We are graduate workers in the math department, and we are concerned about the security of graduate student funding.
The average time to graduate our program over the past six years is around 5.25 years. While many students are able to complete the program in five years, there are some fields of specialty which require more time to become a competitive candidate for research post-doctoral positions. The students take an extra year to submit publications and to write a stronger dissertation, all of which are necessary to obtain desirable academic jobs.
The main source of funding for graduate students in the math department is through teaching assistantships. All undergraduate students are required to take math, and our work as TAs is integral to the University’s academic mission.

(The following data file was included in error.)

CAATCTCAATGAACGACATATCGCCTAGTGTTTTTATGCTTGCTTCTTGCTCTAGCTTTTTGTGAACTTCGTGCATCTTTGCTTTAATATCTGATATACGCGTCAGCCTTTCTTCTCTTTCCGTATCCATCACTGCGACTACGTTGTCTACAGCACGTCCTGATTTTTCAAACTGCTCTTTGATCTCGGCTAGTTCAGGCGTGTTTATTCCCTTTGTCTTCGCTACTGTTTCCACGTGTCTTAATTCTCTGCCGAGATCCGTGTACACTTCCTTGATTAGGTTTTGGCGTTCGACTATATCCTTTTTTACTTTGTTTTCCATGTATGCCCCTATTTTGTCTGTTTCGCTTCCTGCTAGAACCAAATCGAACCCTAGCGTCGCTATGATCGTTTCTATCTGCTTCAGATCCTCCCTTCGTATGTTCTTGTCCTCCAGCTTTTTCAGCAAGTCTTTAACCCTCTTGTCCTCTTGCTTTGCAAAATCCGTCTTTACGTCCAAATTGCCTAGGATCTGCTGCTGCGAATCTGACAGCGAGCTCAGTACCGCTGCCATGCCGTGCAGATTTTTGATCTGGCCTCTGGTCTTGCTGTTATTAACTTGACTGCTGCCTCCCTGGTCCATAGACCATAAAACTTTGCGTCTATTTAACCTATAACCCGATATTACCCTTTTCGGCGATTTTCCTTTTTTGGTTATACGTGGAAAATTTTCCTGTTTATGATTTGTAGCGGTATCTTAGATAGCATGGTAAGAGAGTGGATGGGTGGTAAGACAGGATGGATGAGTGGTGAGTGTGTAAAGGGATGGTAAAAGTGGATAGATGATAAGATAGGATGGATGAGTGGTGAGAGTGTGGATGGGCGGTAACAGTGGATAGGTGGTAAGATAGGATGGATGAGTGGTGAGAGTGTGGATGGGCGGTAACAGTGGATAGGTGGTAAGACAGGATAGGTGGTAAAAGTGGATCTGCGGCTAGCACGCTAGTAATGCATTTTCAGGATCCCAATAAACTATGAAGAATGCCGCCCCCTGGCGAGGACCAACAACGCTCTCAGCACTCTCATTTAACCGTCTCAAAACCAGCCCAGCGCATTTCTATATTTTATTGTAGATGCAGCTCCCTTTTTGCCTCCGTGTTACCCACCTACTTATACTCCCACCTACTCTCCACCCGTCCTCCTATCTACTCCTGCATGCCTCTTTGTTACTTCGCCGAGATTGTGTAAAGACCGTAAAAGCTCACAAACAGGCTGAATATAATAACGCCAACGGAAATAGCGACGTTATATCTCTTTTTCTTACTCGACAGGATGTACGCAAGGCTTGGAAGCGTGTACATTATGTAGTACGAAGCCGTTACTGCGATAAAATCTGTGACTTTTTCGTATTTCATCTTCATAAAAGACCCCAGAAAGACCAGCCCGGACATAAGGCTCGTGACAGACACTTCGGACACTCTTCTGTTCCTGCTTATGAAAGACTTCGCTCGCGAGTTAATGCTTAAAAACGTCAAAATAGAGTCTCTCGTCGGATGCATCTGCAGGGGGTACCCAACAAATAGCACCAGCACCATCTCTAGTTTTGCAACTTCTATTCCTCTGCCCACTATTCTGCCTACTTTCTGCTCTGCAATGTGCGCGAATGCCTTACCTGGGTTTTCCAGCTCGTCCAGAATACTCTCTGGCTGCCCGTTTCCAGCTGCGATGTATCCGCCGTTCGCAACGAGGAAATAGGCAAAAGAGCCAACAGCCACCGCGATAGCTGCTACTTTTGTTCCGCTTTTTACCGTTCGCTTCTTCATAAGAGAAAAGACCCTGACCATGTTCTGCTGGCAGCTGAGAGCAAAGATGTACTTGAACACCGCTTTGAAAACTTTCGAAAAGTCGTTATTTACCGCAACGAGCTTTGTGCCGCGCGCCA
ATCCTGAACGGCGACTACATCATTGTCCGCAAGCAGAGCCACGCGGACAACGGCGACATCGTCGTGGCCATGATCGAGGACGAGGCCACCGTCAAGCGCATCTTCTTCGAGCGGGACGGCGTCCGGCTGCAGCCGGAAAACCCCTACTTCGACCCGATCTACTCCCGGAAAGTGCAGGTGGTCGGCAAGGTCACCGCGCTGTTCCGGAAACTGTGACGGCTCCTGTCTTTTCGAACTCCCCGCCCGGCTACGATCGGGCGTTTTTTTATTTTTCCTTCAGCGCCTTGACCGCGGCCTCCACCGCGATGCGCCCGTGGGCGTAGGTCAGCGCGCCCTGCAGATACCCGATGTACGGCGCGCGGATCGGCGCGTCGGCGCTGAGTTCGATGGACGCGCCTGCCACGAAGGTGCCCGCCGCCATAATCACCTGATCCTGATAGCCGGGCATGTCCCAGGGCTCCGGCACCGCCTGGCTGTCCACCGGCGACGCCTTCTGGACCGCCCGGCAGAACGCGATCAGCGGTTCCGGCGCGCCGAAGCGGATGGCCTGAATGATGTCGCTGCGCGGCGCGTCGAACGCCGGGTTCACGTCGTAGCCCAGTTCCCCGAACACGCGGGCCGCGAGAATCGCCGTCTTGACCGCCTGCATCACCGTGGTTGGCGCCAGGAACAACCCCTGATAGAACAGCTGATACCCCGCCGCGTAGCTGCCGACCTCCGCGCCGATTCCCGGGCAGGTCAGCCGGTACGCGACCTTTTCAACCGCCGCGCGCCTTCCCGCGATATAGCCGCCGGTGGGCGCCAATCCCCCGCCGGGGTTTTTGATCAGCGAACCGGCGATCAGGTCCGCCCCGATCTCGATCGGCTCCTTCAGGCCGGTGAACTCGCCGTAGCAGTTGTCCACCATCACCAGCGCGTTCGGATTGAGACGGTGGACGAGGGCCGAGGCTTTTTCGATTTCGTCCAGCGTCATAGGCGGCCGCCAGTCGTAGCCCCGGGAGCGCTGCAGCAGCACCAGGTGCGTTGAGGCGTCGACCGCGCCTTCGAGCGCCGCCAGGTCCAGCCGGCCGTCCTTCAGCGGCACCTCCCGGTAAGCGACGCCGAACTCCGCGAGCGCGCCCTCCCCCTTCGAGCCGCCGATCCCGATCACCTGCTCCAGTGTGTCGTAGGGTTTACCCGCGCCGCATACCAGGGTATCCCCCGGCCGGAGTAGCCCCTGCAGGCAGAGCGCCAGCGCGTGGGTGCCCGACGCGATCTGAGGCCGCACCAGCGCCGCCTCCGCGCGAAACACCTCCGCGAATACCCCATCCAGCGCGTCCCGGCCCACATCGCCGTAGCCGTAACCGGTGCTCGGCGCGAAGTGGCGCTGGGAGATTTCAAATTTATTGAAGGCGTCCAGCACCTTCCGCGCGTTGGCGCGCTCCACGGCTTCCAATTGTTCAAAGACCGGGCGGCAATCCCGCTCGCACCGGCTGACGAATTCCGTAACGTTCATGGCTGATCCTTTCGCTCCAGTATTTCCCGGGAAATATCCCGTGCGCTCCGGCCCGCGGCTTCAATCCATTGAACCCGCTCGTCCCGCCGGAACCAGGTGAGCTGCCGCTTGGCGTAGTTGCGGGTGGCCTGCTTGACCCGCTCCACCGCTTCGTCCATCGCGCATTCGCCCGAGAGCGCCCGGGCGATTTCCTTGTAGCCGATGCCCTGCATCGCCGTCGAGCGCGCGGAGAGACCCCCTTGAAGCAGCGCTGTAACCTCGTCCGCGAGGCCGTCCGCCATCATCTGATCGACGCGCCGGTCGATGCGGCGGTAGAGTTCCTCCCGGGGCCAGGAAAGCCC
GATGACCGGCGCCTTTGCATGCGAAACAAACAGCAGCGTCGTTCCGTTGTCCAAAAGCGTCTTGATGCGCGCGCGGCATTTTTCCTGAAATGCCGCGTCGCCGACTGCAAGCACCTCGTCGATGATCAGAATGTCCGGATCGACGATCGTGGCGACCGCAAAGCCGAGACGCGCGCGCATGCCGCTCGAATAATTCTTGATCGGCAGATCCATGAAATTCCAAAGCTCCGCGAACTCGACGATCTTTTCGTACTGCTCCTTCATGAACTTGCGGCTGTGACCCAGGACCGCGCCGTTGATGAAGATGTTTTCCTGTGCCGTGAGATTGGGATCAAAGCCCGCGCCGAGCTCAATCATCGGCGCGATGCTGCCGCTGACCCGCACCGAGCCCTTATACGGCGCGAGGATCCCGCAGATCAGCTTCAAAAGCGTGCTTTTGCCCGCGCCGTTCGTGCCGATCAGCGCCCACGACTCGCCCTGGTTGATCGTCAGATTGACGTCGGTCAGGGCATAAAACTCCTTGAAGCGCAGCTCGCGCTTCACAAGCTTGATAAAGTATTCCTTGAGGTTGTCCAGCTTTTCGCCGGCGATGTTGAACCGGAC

Students who have obtained outside funding can bank the quarters for the sixth year; however, there is no official policy on sixth year funding if a student has not received outside funding. Those who do not are under tremendous pressure of insecure funding, which can make it difficult to make progress towards our degrees.
The main source of outside funding for math students is the National Science Foundation Graduate Research Fellowship Program, along with other department grants also funded by the NSF. Such fellowships and grants are only open to US citizens and permanent residents. So, uncertainty of sixth year funding disproportionately affects international students. In addition, the recent government shutdown caused delays and uncertainty even for NSF grant recipients.
The math department does its best to fund all students who need a sixth year, because it is the best way to ensure we are successful. But without a guarantee, it adds unnecessary stress during the time when we should be most focused on our research.
We the members of the Math Department call on Northwestern University’s administration to guarantee six full years of funding to all graduate student workers.